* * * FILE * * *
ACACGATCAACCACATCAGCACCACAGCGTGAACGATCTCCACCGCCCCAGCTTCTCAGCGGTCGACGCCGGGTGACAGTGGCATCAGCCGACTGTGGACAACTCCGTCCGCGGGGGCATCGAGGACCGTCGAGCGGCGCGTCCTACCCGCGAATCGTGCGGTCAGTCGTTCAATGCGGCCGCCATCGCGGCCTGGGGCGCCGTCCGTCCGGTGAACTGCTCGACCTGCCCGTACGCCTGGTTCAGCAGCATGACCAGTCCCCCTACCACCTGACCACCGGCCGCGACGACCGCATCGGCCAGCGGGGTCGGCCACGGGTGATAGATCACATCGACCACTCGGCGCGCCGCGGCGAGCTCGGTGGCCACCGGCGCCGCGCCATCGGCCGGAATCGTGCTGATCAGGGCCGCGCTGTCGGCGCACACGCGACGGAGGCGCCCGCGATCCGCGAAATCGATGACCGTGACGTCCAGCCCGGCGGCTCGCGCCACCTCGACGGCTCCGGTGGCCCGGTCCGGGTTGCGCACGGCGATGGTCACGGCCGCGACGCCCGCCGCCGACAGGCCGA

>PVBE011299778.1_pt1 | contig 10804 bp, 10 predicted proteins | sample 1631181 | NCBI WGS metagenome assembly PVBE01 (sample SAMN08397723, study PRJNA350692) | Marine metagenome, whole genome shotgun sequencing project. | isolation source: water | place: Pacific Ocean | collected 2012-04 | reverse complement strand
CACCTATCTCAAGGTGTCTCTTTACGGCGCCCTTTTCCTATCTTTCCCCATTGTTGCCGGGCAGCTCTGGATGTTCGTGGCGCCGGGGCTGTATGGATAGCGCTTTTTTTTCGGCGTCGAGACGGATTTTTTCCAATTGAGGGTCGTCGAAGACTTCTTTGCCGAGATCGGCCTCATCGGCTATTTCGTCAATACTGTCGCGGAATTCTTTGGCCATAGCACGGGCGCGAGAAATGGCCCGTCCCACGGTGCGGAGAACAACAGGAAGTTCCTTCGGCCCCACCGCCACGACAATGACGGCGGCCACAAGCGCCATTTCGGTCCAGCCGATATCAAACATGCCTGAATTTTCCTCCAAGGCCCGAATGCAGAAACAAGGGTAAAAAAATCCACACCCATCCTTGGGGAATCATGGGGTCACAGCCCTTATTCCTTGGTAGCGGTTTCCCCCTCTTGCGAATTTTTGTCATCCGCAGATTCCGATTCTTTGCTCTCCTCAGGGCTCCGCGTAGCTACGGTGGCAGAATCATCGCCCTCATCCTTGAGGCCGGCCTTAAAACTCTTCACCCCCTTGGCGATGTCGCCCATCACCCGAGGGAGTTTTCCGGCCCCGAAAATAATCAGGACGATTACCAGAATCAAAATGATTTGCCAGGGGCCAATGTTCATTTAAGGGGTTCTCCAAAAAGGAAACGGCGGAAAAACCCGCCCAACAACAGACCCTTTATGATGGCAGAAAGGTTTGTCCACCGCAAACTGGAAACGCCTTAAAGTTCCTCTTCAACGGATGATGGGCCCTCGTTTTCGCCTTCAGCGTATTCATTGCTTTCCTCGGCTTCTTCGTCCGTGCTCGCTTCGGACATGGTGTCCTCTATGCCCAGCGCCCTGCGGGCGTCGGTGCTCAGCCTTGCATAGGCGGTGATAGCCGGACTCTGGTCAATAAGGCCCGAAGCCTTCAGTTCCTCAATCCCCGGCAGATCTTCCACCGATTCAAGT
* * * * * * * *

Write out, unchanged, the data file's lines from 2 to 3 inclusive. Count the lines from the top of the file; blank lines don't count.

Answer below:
>PVBE011299778.1_pt1 | contig 10804 bp, 10 predicted proteins | sample 1631181 | NCBI WGS metagenome assembly PVBE01 (sample SAMN08397723, study PRJNA350692) | Marine metagenome, whole genome shotgun sequencing project. | isolation source: water | place: Pacific Ocean | collected 2012-04 | reverse complement strand
CACCTATCTCAAGGTGTCTCTTTACGGCGCCCTTTTCCTATCTTTCCCCATTGTTGCCGGGCAGCTCTGGATGTTCGTGGCGCCGGGGCTGTATGGATAGCGCTTTTTTTTCGGCGTCGAGACGGATTTTTTCCAATTGAGGGTCGTCGAAGACTTCTTTGCCGAGATCGGCCTCATCGGCTATTTCGTCAATACTGTCGCGGAATTCTTTGGCCATAGCACGGGCGCGAGAAATGGCCCGTCCCACGGTGCGGAGAACAACAGGAAGTTCCTTCGGCCCCACCGCCACGACAATGACGGCGGCCACAAGCGCCATTTCGGTCCAGCCGATATCAAACATGCCTGAATTTTCCTCCAAGGCCCGAATGCAGAAACAAGGGTAAAAAAATCCACACCCATCCTTGGGGAATCATGGGGTCACAGCCCTTATTCCTTGGTAGCGGTTTCCCCCTCTTGCGAATTTTTGTCATCCGCAGATTCCGATTCTTTGCTCTCCTCAGGGCTCCGCGTAGCTACGGTGGCAGAATCATCGCCCTCATCCTTGAGGCCGGCCTTAAAACTCTTCACCCCCTTGGCGATGTCGCCCATCACCCGAGGGAGTTTTCCGGCCCCGAAAATAATCAGGACGATTACCAGAATCAAAATGATTTGCCAGGGGCCAATGTTCATTTAAGGGGTTCTCCAAAAAGGAAACGGCGGAAAAACCCGCCCAACAACAGACCCTTTATGATGGCAGAAAGGTTTGTCCACCGCAAACTGGAAACGCCTTAAAGTTCCTCTTCAACGGATGATGGGCCCTCGTTTTCGCCTTCAGCGTATTCATTGCTTTCCTCGGCTTCTTCGTCCGTGCTCGCTTCGGACATGGTGTCCTCTATGCCCAGCGCCCTGCGGGCGTCGGTGCTCAGCCTTGCATAGGCGGTGATAGCCGGACTCTGGTCAATAAGGCCCGAAGCCTTCAGTTCCTCAATCCCCGGCAGATCTTCCACCGATTCAAGT